The disruptive effect of readily available and affordable technology has opened up numerous opportunities; ones that our current generation of leaders may never have imagined possible in their lifetimes.

Yet to a younger generation of leaders, these possibilities are merely the norm. The interconnectedness offered by technology is an intrinsic part of their lives. This enables them to view the world with fresh perspectives, allowing them to engage globally however, whenever, and for whatever reasons they want.

With an abundance of creative potential ahead of them, how can we prepare and equip the future generation of leaders to navigate this world of constant flux, uncertainty and opportunity?


Quintessential took on the challenge of equipping future leaders with the basic employability skills to navigate this world. We helped to design and deliver an innovative program at the Queensland University of Technology (QUT) with support from Engineers Australia – College of Leadership & Management Queensland (EA-CLMQ).

Called Harnessing the Power of Teams, the program was designed to equip fourth-year construction engineers with leadership skills derived from solution-focused coaching methodology, which importantly sought to enhance their employability skills.

Through a combination of interactive workshop learning, task-based activities, and ongoing coaching and development support, the program provided them with realistic experiences in developing people and teams, fostering collaboration, and being adaptable as the environment around them changed. It prepared them for the challenges that they will face when entering the workforce for the first time.


To demonstrate the power of coaching, Quintessential had the engineers undertake a ‘design and build’ task. The task was based on the famous ‘Marshmallow Challenge’ where teams competed to build the tallest structure possible with nothing more than 20 spaghetti sticks, 1 metre of sticky tape, and 1 metre of string. The team with the tallest structure would be the winner, providing that it could support the weight of the marshmallow placed on the very top.

We pitted the engineers against the teaching team consisting of organisational psychologists and research officers. There was one distinction: we coached the teaching team in the true sense of coaching, i.e., we were not allowed to offer solutions and we could only ask questions related to their thinking around the design and build process.

After 20 minutes… success for the teaching team! As for the budding construction engineers… well, they gave it a good shot, but unfortunately their grand designs were unable to stand unaided and therefore failed the success criteria. It was, however, a profound way of demonstrating the power of coaching to the engineers.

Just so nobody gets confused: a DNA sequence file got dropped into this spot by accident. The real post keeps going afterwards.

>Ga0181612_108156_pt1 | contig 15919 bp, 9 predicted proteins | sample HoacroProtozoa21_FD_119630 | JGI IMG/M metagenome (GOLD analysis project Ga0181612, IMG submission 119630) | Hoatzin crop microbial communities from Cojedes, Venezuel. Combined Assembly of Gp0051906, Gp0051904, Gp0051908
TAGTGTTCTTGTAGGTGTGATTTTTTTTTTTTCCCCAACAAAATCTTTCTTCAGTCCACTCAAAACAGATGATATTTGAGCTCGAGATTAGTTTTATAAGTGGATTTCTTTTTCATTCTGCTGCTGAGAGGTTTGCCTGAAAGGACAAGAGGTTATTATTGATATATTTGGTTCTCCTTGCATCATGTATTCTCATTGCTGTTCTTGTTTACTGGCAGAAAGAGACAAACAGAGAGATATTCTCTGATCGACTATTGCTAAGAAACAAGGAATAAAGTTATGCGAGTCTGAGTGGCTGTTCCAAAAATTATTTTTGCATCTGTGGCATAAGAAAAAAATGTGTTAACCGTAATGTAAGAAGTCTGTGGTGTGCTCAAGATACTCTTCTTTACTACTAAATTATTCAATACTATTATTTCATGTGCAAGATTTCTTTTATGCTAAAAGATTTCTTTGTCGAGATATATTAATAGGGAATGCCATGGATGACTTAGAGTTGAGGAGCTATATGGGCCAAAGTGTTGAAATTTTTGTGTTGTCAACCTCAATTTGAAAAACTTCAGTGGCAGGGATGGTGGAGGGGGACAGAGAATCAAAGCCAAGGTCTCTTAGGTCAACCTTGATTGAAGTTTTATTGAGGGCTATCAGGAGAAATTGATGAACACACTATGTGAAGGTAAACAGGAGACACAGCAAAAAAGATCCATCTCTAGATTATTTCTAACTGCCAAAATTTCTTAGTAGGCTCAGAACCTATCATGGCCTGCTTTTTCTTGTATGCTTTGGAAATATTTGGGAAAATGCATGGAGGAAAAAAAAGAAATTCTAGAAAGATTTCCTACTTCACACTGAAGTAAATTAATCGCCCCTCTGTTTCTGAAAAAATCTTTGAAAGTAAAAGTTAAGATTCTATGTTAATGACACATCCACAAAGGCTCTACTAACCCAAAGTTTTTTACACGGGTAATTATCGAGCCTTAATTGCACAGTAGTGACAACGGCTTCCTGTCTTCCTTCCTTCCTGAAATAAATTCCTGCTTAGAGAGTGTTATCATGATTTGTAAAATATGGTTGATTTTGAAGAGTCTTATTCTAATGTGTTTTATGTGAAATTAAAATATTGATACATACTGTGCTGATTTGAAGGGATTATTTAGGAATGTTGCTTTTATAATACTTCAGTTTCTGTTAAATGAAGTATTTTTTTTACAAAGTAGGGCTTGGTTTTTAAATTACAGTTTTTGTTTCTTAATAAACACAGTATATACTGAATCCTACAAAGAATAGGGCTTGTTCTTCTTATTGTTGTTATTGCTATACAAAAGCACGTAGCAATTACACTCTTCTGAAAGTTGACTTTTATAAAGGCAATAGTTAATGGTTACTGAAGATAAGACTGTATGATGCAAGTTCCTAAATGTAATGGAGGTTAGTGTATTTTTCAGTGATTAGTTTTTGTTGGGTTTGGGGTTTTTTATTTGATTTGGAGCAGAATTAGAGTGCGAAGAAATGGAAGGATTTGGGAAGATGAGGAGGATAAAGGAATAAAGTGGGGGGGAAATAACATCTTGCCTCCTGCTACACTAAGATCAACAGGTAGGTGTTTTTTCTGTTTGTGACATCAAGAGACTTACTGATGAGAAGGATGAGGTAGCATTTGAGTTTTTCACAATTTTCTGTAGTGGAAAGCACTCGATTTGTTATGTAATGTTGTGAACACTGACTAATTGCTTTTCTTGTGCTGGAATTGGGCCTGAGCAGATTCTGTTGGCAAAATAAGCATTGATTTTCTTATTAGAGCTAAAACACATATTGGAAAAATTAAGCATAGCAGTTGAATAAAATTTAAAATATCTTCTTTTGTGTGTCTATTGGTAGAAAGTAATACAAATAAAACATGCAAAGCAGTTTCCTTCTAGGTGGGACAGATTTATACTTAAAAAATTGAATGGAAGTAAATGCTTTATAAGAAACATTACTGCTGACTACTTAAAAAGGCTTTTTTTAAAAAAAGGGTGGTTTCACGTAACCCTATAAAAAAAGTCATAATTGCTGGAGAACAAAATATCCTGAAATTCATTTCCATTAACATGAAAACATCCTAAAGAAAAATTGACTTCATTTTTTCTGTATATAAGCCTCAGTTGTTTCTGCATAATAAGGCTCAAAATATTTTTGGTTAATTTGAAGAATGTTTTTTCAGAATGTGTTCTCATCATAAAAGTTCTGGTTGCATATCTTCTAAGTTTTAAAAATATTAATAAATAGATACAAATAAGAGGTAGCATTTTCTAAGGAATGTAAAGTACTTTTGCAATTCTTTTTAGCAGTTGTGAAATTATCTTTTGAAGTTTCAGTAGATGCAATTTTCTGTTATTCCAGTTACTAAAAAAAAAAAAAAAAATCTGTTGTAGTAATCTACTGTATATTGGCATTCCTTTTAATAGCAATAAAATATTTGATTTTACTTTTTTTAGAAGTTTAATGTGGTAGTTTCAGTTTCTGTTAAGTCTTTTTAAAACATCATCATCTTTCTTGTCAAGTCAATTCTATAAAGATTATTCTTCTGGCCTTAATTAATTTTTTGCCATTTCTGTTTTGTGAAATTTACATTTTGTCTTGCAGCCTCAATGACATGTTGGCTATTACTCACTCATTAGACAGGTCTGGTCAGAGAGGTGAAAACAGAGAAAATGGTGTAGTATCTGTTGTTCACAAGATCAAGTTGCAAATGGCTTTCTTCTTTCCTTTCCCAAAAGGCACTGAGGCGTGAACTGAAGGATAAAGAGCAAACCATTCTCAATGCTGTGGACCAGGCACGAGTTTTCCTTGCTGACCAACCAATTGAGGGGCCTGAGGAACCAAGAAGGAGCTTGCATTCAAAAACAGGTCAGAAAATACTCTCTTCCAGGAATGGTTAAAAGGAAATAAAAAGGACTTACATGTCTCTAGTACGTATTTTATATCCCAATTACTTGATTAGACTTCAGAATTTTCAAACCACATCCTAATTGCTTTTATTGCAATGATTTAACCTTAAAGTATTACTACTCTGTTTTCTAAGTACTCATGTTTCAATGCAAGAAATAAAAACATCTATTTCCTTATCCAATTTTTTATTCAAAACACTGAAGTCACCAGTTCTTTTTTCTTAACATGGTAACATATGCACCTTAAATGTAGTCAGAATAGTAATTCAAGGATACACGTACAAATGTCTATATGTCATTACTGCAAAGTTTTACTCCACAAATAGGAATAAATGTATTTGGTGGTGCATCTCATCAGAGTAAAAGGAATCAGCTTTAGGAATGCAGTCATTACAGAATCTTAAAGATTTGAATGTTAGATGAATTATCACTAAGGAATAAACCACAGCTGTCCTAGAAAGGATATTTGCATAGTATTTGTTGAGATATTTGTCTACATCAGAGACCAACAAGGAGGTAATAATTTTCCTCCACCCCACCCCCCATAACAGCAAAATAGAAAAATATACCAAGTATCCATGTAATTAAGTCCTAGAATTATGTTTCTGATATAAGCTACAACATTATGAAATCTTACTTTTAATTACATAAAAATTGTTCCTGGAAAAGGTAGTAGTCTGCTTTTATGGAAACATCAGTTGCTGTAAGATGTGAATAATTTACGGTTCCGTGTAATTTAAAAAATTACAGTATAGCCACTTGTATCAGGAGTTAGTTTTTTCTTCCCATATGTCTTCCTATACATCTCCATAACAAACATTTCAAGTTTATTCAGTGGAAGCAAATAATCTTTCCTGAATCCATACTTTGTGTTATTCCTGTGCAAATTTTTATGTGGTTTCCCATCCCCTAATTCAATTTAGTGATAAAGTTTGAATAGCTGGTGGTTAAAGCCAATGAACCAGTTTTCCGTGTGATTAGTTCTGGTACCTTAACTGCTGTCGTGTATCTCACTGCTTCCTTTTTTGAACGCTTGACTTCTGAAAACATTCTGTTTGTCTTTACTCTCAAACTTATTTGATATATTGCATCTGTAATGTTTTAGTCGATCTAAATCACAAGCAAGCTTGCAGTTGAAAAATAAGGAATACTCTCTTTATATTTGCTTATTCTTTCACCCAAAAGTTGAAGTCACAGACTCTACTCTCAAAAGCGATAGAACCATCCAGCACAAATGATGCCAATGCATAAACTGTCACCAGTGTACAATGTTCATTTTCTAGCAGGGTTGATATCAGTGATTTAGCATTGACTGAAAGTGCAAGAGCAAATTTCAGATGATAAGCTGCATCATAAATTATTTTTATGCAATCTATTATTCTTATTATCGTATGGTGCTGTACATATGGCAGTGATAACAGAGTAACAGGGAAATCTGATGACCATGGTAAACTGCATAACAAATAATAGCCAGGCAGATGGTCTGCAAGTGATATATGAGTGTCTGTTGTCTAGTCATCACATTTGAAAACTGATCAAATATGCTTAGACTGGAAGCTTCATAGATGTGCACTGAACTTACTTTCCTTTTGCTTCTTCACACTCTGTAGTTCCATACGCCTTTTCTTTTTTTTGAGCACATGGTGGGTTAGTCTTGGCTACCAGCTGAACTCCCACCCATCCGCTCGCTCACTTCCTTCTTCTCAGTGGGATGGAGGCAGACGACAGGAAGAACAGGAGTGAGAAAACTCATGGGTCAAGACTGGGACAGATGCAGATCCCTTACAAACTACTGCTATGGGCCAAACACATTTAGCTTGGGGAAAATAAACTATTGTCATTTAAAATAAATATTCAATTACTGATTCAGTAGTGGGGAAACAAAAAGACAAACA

Learning principles for future leaders

When designing the program, Quintessential coupled the solutions-focused coaching approach with some basic principles of complexity in order to leverage the inherent benefits of team diversity, natural ways of working, and the phenomenon of small changes resulting in large effects.

  1. Diverse approach. In order to properly address complex problems, a repertoire of responses is required that is at least as diverse as the problems being faced. The Leaders-as-Coach facilitated exploring and appreciating different points of view, thereby enabling the benefits of shared leadership to be realised. The students were taught that highly effective teams are rarely in unanimous agreement. They can however leverage the diversity of their views and construct pathways forward.
  2. Observe & Learn. This approach enables the formation and observation of evolving patterns with which to learn. Human systems such as teams are complex and, over time, develop ways of working from the cumulative effect of the individual contributors. The Leaders-as-Coach fostered emergence by sharing, integrating and mobilising the diverse contributions of their team members. This allowed them to learn, evaluate and adapt their way of working to the changing landscape. These outcomes are not attained through deliberate actions, but rather by creating an environment that cultivates a natural system of working.
  3. Small changes – big impacts. This is a powerful change lever. Small, well-placed changes can lead to large effects, creating ripples through the team and/or organisation (similar to the famous ‘butterfly effect’). The power of these small changes is often far more effective than large-scale change programs. Coaching works at the individual level. The Leaders-as-Coach challenged their team’s mindsets and belief systems. They discovered freedom from the assumptions that constrained them from fully utilising their talents, skills and experiences, and this opened up new possibilities and pathways that led to better opportunities.

Why use coaching?